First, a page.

BURNETT: Chairman of the Joint Chiefs, General Mark Milley, as you know, said in September, he doesn't see the military playing a role if there is a dispute of the election outcome. We're talking about scenarios here that none of us, frankly, can envision, right? This is all stuff we thought happened in distant American history.

SCHUMER: Yeah, of course.

BURNETT: How do you see this playing out?

SCHUMER: Well, the way I see it playing out is the American people are wedded to democracy. We believe in democracy. And the kind of thing Trump is talking about just will not happen. One way or another, there will be a peaceful transition of power, and President Trump will not get his wish.


One thing I say to the American people vote, vote early, and the best way to prevent Donald Trump from messing around with election is defeat him in a landslide and that's what I hope will happen. It certainly should given the kinds of things he said.

BURNETT: And, of course, this is all happening around the context of a Supreme Court nomination, the most important in a generation. An unearthed video we found senator from 2016 shows Professor Amy Coney Barrett at the time, now an appeals court judge obviously and current favorite to be the president's Supreme Court pick, she warned of appointments for the Supreme Court that could flip the balance of power.

That was what was happening at the time, right? President Obama was poised to choose a replacement for Antonin Scalia. So, that was the context, it was an election year.

Here is what she said.


BARRETT: We're talking about Justice Scalia, you know, the staunchest conservative on the court and we're talking about him being replaced by someone who can dramatically flip the balance of power in the court. It's not a lateral move.


BURNETT: So, Senator, she's talking about a flag, raising a flag it seems on making an appointment like this in an election year. So, you know, that's what would happen with her appointment. So, what do you say to that? Is it going to be important in the hearings?

SCHUMER: Well, I'm not going to comment on any perspective nominee for judge before they are nominated.

But let me say this about the issue.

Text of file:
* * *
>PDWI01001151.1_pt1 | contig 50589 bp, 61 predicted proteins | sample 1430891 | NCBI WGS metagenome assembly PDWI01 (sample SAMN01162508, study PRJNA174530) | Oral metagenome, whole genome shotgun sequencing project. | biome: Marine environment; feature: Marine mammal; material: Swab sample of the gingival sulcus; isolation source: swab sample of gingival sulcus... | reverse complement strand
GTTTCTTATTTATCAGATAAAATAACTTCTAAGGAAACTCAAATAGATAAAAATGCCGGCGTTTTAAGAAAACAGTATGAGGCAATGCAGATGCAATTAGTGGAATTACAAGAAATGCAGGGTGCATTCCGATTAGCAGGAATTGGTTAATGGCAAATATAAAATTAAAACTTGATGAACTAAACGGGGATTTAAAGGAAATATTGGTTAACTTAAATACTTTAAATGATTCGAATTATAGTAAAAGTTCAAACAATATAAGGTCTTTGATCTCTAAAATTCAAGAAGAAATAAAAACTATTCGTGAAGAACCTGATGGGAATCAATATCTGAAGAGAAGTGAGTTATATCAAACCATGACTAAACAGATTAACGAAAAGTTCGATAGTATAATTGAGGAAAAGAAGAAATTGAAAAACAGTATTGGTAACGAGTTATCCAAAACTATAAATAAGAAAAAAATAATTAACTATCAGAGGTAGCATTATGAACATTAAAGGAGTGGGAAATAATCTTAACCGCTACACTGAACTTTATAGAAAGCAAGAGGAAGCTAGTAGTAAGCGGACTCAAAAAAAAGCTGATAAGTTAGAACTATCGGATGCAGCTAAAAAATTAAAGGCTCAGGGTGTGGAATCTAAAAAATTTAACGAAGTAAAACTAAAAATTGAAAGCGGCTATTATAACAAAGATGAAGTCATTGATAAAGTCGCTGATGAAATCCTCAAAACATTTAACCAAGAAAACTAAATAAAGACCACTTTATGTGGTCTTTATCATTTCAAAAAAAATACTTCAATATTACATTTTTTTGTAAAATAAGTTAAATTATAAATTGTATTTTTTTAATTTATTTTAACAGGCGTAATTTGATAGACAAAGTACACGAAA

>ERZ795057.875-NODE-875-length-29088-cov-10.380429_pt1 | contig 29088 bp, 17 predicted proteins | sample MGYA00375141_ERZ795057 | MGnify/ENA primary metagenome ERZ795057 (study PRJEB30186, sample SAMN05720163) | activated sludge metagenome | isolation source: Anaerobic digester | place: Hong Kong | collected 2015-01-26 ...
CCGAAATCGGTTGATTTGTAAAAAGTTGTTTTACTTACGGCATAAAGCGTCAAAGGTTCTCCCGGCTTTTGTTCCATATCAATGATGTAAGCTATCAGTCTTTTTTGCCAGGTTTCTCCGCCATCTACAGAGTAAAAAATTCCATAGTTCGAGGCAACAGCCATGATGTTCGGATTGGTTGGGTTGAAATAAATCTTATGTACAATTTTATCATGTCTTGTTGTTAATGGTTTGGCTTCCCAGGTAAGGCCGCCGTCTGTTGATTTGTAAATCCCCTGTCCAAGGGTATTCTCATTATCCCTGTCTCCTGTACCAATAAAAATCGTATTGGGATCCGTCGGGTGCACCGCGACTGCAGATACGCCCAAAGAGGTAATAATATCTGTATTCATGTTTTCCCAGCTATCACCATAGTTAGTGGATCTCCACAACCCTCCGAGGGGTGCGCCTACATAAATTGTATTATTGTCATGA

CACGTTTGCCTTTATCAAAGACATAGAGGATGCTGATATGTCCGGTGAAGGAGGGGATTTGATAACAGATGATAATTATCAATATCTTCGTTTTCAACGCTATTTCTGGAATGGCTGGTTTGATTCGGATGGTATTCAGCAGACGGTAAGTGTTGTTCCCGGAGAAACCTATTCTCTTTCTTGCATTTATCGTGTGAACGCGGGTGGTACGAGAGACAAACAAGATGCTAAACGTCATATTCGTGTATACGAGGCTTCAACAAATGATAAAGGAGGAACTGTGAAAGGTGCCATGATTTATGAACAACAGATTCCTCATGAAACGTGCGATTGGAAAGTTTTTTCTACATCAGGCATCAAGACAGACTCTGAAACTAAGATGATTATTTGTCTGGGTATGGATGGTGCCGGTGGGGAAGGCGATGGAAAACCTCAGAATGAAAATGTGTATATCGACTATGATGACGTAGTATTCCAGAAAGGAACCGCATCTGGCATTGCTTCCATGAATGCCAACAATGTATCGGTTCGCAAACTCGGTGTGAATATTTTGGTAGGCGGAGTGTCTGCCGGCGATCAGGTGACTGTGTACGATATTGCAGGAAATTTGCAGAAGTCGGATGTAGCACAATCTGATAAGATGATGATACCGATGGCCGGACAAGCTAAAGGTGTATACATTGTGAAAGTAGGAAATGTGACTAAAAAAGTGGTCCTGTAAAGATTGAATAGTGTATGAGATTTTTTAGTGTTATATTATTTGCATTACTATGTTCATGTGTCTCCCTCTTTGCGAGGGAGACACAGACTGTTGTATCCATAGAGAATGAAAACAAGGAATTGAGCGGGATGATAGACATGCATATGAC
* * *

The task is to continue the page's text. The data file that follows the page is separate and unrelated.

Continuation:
SCHUMER: Mitch McConnell has defiled the Senate. He's about to destroy the Senate because it was he who within a few hours after Justice Scalia's death in February before election year said we ought to wait for an election.

And now, all of a sudden, with only 40 days, 45 days before an election with people already casting their ballots, he does 180 degree about-face? The American people are wise to it. This is going to hurt him. It's going to hurt his party. It's going to hurt the people who defend this total, total hypocrisy, which is the only word you can use to describe it.

The bottom line is very simple: this court contest, Erin, means a huge thing to average Americans. It can determine their future health care. Whether the 130 million Americans who have protections from insurance companies knocking them off for preexisting conditions will continue that protection by the tens of millions of senior citizens will get Medicaid -- will get their prices increased, whether millions of people will lose their insurance and in that case is before the Supreme Court two weeks after the election.

But there are other issues too. There's civil rights, and labor union rights, and gay rights and women's rights, the right to choose. Roe v. Wade could be undone by a court this extreme.

So, the American people know this. The American people know what McConnell and his hard right friends are doing. They are trying to take over a court and have it do things that the American people abhor.

BURNETT: So, I want to actually play something else she said in this interview, and I'm not going to ask you to opine on her, her possible selection because I know you won't do that but about the content of what she says here. So, here she's talking about whether a president should be able to nominate a justice in an election year and here's what she said.